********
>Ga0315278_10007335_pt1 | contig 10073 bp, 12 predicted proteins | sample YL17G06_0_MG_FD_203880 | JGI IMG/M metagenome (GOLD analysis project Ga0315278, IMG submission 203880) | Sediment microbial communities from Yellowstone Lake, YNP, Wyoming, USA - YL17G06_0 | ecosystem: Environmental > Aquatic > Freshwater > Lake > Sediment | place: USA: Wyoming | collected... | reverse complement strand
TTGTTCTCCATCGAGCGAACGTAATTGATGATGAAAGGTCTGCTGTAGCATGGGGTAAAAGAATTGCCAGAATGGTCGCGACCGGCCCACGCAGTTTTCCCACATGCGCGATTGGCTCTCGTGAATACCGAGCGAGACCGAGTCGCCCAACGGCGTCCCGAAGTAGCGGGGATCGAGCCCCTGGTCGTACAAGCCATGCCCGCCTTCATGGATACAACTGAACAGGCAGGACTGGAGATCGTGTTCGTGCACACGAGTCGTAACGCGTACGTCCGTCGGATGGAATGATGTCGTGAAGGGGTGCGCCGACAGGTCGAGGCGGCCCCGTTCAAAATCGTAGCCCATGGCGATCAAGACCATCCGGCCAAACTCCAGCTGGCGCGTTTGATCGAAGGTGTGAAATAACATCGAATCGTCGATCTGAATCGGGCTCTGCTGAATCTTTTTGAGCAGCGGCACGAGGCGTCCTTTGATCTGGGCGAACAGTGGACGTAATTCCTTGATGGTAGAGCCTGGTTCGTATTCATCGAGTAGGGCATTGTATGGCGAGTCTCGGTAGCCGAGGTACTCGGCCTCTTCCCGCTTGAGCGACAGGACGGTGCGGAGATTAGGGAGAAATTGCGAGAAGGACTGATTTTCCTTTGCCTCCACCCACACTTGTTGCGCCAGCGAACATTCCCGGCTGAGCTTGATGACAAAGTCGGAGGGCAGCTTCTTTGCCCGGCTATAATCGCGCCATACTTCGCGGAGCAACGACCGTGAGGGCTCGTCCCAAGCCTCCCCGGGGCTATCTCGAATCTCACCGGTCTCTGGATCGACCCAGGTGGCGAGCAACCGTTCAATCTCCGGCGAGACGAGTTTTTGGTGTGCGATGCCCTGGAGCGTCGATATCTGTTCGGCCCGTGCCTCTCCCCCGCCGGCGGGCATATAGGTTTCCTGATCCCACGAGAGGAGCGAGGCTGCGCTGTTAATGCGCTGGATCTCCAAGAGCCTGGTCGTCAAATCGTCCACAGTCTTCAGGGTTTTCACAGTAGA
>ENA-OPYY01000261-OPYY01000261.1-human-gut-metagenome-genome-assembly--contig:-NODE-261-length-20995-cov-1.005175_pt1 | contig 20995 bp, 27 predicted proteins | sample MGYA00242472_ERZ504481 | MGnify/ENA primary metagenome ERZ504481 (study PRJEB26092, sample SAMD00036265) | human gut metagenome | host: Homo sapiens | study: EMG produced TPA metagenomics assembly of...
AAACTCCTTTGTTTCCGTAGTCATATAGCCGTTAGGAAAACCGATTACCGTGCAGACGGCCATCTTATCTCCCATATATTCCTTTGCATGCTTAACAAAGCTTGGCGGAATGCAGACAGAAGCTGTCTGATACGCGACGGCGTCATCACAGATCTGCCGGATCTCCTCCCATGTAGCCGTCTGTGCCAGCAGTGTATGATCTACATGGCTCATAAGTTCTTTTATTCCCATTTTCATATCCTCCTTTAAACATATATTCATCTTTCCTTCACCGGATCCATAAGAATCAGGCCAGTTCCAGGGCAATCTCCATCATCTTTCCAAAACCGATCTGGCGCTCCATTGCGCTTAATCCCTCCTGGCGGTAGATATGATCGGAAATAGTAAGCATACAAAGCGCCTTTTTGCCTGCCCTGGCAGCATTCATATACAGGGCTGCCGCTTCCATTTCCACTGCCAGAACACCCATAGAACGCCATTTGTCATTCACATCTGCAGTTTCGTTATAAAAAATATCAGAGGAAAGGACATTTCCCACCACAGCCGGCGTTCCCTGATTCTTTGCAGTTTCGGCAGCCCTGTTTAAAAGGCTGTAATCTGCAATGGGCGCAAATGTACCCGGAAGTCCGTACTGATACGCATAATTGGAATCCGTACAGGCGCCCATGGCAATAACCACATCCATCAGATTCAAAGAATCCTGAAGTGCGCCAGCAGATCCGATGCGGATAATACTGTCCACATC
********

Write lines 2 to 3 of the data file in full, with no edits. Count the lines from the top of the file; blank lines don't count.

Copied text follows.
TTGTTCTCCATCGAGCGAACGTAATTGATGATGAAAGGTCTGCTGTAGCATGGGGTAAAAGAATTGCCAGAATGGTCGCGACCGGCCCACGCAGTTTTCCCACATGCGCGATTGGCTCTCGTGAATACCGAGCGAGACCGAGTCGCCCAACGGCGTCCCGAAGTAGCGGGGATCGAGCCCCTGGTCGTACAAGCCATGCCCGCCTTCATGGATACAACTGAACAGGCAGGACTGGAGATCGTGTTCGTGCACACGAGTCGTAACGCGTACGTCCGTCGGATGGAATGATGTCGTGAAGGGGTGCGCCGACAGGTCGAGGCGGCCCCGTTCAAAATCGTAGCCCATGGCGATCAAGACCATCCGGCCAAACTCCAGCTGGCGCGTTTGATCGAAGGTGTGAAATAACATCGAATCGTCGATCTGAATCGGGCTCTGCTGAATCTTTTTGAGCAGCGGCACGAGGCGTCCTTTGATCTGGGCGAACAGTGGACGTAATTCCTTGATGGTAGAGCCTGGTTCGTATTCATCGAGTAGGGCATTGTATGGCGAGTCTCGGTAGCCGAGGTACTCGGCCTCTTCCCGCTTGAGCGACAGGACGGTGCGGAGATTAGGGAGAAATTGCGAGAAGGACTGATTTTCCTTTGCCTCCACCCACACTTGTTGCGCCAGCGAACATTCCCGGCTGAGCTTGATGACAAAGTCGGAGGGCAGCTTCTTTGCCCGGCTATAATCGCGCCATACTTCGCGGAGCAACGACCGTGAGGGCTCGTCCCAAGCCTCCCCGGGGCTATCTCGAATCTCACCGGTCTCTGGATCGACCCAGGTGGCGAGCAACCGTTCAATCTCCGGCGAGACGAGTTTTTGGTGTGCGATGCCCTGGAGCGTCGATATCTGTTCGGCCCGTGCCTCTCCCCCGCCGGCGGGCATATAGGTTTCCTGATCCCACGAGAGGAGCGAGGCTGCGCTGTTAATGCGCTGGATCTCCAAGAGCCTGGTCGTCAAATCGTCCACAGTCTTCAGGGTTTTCACAGTAGA
>ENA-OPYY01000261-OPYY01000261.1-human-gut-metagenome-genome-assembly--contig:-NODE-261-length-20995-cov-1.005175_pt1 | contig 20995 bp, 27 predicted proteins | sample MGYA00242472_ERZ504481 | MGnify/ENA primary metagenome ERZ504481 (study PRJEB26092, sample SAMD00036265) | human gut metagenome | host: Homo sapiens | study: EMG produced TPA metagenomics assembly of...